CFjt = cash outflow required for project j in period t

Kt = capital budget available in period t

The following features may be noted.
1. All the input parameters NPVj, CFjt , Kt are
assumed to be known with certainty.
2. The Xj decision variables are assumed to be continuous

but limited by a lower restriction (0) and an upper

restriction (1)
3. The NPV calculation is based on a cost of capital
figure which is known with certainty.

Integer Linear Programming Model

The principal motivation for the use of integer linear
programming approach are: (i) It overcomes the problem of
partial projects which besets the linear programming model
because it permits only 0 or 1 value for the decision
variables (ii) It is capable of handling virtually any kind of
project interdependency.
The basic integer linear programming model for capital
budgeting under capital rationing is as follows:
Subject to

j =1
CFjt Xj Kt (t = 0,1,.m)
j =1


= (0,1)

It may be noted that the only difference between this integer

linear programming model and the basic linear programming
model discussed earlier is that the integer linear programming
model ensures that a project is either completely accepted
(Xj =1) or completely rejected (Xj= 0).

Incorporating Project Interdependencies

in the Model
By constraining the decision variables to 0 or 1, the integer
linear programming model can handle almost any kind of
project interdependency. To illustrate, let us see how the

following kinds of project interdependence are incorporated

in the integer linear programming model:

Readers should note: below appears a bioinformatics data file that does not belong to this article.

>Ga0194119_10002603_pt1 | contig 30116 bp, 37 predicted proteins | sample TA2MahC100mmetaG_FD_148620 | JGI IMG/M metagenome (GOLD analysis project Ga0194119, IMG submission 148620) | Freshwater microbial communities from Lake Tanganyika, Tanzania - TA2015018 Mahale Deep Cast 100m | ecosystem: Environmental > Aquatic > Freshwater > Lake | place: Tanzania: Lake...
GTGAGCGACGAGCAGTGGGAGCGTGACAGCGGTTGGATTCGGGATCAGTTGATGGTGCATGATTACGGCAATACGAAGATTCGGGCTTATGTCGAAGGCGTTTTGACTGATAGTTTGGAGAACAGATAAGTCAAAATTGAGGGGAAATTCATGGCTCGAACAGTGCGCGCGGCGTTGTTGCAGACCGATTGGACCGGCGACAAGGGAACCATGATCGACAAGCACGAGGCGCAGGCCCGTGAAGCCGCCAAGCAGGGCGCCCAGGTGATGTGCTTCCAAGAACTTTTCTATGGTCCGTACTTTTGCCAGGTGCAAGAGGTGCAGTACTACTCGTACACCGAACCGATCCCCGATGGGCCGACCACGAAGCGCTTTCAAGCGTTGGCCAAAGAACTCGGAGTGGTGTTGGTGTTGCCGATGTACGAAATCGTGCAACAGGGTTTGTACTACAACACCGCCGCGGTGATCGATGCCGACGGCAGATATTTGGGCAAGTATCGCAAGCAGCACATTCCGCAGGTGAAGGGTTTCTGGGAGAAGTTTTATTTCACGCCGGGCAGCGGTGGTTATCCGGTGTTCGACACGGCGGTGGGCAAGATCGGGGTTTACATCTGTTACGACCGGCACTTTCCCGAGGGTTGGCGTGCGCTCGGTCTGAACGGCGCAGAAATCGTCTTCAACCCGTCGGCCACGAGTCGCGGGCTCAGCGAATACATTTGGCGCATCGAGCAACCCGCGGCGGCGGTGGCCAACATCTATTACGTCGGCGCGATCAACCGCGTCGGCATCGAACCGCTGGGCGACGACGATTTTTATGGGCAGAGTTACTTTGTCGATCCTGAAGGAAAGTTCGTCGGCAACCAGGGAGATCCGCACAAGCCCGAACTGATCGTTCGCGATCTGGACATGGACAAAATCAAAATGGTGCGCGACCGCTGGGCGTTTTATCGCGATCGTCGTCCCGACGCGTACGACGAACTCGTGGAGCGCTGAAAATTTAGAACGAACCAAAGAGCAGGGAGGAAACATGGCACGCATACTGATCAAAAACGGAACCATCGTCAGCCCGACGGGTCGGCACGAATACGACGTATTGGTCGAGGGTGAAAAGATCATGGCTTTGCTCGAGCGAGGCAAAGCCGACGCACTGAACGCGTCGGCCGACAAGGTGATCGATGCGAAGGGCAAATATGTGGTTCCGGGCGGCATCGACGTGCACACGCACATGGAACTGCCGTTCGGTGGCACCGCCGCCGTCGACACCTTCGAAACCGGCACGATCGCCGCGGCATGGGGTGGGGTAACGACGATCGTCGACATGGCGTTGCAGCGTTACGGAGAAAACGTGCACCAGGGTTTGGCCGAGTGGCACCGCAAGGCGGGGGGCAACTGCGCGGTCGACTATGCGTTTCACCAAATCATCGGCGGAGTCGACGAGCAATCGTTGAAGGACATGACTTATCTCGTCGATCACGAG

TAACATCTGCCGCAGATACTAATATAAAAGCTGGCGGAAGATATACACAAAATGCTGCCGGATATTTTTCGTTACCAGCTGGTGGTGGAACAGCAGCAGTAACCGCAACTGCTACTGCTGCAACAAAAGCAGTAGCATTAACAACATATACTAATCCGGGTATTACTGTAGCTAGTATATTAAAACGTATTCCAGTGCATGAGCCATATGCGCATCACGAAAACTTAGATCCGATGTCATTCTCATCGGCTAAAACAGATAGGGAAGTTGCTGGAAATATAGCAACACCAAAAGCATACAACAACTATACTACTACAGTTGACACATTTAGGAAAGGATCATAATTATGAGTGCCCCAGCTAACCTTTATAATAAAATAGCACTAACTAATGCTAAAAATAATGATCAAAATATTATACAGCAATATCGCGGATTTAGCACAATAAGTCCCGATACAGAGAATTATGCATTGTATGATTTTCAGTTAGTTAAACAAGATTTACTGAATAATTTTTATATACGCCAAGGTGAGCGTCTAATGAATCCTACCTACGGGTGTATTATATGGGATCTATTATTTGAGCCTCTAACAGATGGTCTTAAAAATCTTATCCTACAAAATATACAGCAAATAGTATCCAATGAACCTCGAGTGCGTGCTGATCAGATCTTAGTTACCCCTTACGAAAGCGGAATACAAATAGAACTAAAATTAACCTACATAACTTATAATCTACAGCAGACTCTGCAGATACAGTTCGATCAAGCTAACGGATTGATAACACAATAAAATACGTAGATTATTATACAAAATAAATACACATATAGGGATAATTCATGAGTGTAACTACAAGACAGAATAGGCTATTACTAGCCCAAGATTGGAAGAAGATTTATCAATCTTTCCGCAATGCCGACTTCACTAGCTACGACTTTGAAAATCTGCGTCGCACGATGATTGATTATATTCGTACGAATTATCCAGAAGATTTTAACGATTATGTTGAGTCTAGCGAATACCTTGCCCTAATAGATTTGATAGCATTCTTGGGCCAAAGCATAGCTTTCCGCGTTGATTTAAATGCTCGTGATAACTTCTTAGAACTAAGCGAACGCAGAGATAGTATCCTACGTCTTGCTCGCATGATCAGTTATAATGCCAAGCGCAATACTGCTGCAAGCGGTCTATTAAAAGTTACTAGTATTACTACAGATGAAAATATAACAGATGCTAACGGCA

Mutual exclusiveness

Goal Programming Model

Throughout this text we have assumed that the principal goal of
financial management is to maximise the wealth of shareholders, which,
under conditions of perfect capital market, can be realised by selecting
the set of capital projects that maximise net present value.
However, in the real world, capital market imperfections (like capital
rationing, differences in lending and borrowing rates, etc.) exist.
Further, empirical observation show that managers pursue a multiple
goal structure which includes, inter alia, the following:

Growth in sales and market share

Growth and stability of reported earnings

Growth and stability of dividends
Therefore, a realistic representation of real life situations should reflect
the multiple goals pursued by the management. The goal programming
approach, a kind of mathematical programming approach, provides a
methodology for solving an optimisation problem that involves
multiple goals

This approach, originally proposed by Charnes and Cooper in

1961, has been extended by Ijiri, Ignizio, and others.
To use the goal programming model, the decision maker must:

1. State an absolute priority order among his goals

2. Provide a target value for each of his goals.
The goal programming methodology seeks to solve the
programming problem by minimising the absolute deviations
from the specific goals in order of the priority structure
established. Goals at priority level one are sought to be
optimised first. Only when this is done will the goals at priority
level two be considered; so on and so forth. At a given priority
level, the relative importance of two or more goals is reflected
in the weights assigned to them.